ACh samples were stored (−80° C) until analyzed using high performance liquid chromatography (HPLC) with electrochemical detection. Using an autosampler (ESA Inc., Chelmsford, MA), 15 μL of each sample was injected through a UniJet microbore analytical column (1 × 50 mm, BAS Inc.) using a sodium phosphate mobile phase (35 mM Na2HPO4, 483.55 μM EDTA, 0.005% microbicide reagent ProClin, pH = 8.5; flow rate of 0.15 ml/min) to separate ACh and choline. The sensitivity of the ACh assay was enhanced by using a pre-column immobilized enzyme reactor (IMER; BAS, Inc.), containing choline oxidase and catalase, to oxidize extracellular choline. Following separation of ACh, a post-column enzyme reactor (BAS, Inc.), was used to convert ACh into the reporting molecule H2O2 (Potter et al., 1983). H2O2 was quantified with a peroxidase-wired glassy carbon electrode (Model #5041 analytical cell, ESA Inc.) with an applied potential of −200 mV (Huang et al., 1995).
At the end of each experiment, animals were deeply anesthetized with sodium pentobarbital (100 mg/kg, i.p.), intracardially perfused first with heparinized saline and then with formalin. The brains were extracted, prepared with a 30% sucrose solution, frozen, sliced with a cryostat, mounted on microscope slides, and stained with cresyl violet for verification of cannulae placements and extent of lesion.
In each experiment, baseline (collections 1–4) values of extracellular ACh (fmol/15 μL) were compared using one-way repeated measures analysis of variance (ANOVA) for differences as a function of dialysis session or treatment group. In the absence of significant differences, subsequent drug effects were expressed as a percentage of the mean baseline for the treatment group. For each experiment, an overall ANOVA was conducted on ACh values using a two-way, within-subjects ANOVA with drug GROUP and TIME as within-subjects measures. In Experiment 2, an overall three-way ANOVA was initially conducted on within-subject factors of GROUP, TIME, and AGE followed by separate two-way ANOVAs at each age to reveal the source of certain interactions. In all ANOVAs, the Huynh-Feldt correction was utilized to reduce Type I errors associated with repeated measures ANOVAs (Vasey and Thayer, 1987). When appropriate, a minimum number of post-hoc comparisons were conducted using t-tests (alpha = 0.05 for all comparisons). All statistical tests were performed using SPSS for Windows (V15.0; SPSS Inc. Chicago, IL).
Figure 1 shows photomicrographs depicting representative coronal sections of the ventral hippocampal region in the brains of animals from each of the four lesion conditions; adult sham surgery (a), lesioned as adults (b), neonatal sham surgery (c), and neonatal lesions (d). At both ages, infusions of ibotenic acid led to comparable lesions within the ventral CA3 and CA1 portions of the hippocampus as well as the ventral dentate gyrus and subiculum. Infusions of vehicle in shams did not result in appreciable damage to the VH. Only rats with these anatomical profiles were included in the results.
The effects of NAC perfusion of NMDA on prefrontal ACh release in rats with sham or ibotenic acid (nVHLX) as neonates and tested as adults are illustrated in Figure 2. Mean (± S.E.M.) absolute basal ACh release across the four treatment groups was 5.07 ± 0.27 fmol/15 μL. As basal ACh release did not differ among the groups (F3,42 = 0.94, P = 0.43), subsequent data were expressed as a percent change from each group’s baseline. An overall analysis revealed that ACh efflux varied as a function of lesion group, drug infused, and time (collection interval) (F10,130 = 2.60, P = 0.006). Subsequent analyses revealed that the response to drug infusions differed significantly between sham and lesioned rats (F1,13 = 17.37, P = 0.001). In response to NMDA infusions, cortical ACh release in sham-lesioned rats markedly increased and remained elevated throughout the period of NMDA infusion and for one additional collection interval thereafter (F10,80 = 3.91, P < 0.001). Stimulated levels returned to baseline levels during the 10th collection (t8 = −1.10, P = 0.30). In striking contrast, in nVHLX rats, infusions of NMDA did not increase PFC ACh release, as indicated by the absence of a significant difference between the effects of perfusion of NMDA and aCSF (F10,50 = 1.94, P = 0.120).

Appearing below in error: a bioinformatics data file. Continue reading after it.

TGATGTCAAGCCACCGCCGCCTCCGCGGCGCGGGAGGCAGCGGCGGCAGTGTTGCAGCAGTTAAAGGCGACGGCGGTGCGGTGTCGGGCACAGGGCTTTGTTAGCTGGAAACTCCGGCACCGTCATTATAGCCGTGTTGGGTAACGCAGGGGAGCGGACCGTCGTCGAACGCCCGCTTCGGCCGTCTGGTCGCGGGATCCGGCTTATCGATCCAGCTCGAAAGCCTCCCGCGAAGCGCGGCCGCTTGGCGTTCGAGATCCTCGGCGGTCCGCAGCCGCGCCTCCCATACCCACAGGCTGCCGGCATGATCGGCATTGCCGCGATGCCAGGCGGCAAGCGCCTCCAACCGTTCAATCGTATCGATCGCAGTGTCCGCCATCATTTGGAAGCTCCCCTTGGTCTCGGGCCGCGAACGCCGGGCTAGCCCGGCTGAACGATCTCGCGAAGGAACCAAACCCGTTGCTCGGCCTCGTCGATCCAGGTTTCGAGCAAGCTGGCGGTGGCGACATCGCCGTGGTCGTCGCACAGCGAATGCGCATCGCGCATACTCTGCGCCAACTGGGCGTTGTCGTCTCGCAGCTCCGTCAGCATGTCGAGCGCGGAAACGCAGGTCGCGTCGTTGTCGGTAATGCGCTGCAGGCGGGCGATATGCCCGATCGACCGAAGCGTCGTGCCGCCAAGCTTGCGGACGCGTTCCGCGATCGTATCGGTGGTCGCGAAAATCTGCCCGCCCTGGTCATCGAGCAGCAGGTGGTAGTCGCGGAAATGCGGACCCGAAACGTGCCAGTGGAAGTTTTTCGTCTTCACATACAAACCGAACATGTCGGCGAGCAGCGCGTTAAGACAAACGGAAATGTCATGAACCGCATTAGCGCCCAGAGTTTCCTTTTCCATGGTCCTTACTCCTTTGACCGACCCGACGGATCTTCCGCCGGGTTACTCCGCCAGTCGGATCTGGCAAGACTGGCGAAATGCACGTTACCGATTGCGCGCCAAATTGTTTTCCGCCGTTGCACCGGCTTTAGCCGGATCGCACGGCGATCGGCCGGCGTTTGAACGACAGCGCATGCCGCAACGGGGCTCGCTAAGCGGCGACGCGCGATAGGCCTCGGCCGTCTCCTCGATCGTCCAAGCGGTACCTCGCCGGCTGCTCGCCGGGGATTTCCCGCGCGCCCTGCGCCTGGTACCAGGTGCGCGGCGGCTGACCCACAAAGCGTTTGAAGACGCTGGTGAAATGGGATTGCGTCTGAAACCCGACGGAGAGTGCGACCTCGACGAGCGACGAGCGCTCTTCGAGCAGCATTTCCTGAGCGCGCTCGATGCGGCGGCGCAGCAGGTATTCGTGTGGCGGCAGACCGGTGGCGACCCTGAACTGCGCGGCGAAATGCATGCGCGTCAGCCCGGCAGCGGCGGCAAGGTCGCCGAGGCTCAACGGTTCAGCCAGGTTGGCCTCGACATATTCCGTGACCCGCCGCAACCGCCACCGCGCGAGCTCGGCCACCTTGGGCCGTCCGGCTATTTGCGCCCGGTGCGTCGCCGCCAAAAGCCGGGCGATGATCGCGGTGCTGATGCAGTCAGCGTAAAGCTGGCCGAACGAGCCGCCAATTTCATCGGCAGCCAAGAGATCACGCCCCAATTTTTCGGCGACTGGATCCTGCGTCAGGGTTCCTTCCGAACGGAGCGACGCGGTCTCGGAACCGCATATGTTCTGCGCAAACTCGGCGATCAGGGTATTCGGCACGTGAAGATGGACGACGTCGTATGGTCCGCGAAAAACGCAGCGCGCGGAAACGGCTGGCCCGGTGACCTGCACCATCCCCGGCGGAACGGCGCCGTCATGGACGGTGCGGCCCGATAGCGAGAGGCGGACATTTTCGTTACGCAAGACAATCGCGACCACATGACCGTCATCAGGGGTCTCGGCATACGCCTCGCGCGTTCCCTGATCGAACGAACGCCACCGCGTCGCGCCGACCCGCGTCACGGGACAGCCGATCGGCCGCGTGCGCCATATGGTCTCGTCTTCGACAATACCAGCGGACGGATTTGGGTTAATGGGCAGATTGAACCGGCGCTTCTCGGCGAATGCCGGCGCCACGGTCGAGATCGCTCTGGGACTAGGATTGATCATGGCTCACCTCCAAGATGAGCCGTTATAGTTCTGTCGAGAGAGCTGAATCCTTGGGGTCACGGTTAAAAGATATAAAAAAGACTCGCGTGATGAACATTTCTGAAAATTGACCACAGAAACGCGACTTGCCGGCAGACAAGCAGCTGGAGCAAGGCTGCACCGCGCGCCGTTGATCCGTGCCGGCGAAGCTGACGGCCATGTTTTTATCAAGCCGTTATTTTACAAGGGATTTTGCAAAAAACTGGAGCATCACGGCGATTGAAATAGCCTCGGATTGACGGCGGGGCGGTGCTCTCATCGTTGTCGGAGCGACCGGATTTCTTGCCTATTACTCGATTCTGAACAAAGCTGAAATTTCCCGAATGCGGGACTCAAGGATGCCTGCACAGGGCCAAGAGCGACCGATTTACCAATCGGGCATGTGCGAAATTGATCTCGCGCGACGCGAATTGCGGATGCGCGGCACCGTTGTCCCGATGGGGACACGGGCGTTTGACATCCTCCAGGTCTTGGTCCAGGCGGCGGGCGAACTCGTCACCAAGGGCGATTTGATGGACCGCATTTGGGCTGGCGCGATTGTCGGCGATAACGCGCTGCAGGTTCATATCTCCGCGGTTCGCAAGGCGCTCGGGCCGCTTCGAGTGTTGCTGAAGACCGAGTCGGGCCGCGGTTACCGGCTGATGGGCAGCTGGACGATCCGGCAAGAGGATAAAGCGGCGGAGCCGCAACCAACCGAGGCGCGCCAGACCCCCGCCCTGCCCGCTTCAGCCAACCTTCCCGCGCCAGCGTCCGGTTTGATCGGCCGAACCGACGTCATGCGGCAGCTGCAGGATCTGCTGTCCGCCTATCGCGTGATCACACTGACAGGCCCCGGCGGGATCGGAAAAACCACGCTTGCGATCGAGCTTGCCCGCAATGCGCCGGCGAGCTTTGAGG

This experiment determined whether the ventral hippocampal lesion-induced attenuation of the NAC NMDA-induced increases in PFC ACh release depended upon the age at which the VH was lesioned. The effects of intra-NAC perfusion of NMDA or the aCSF control on ACh efflux in PFC, in rats receiving hippocampal lesions as adults (aVHX), are depicted in Figure 3. Mean (± S.E.M.) absolute basal ACh efflux across the four treatment groups was 5.78 ± 0.33 fmol/15 μL. As there were no significant differences among the groups in basal efflux (F3,36 = 0.94, P = 0.43), subsequent data were expressed as a percent change from each group’s baseline. In contrast to rats lesioned as neonates, NMDA-evoked ACh release in aVHLX animals was identical to that seen in sham-lesioned controls (F1,12 = 0.01, P = 0.94). Both lesioned and control rats exhibited comparable elevations of ACh following NMDA (F1,12 = 0.10, P = 0.76).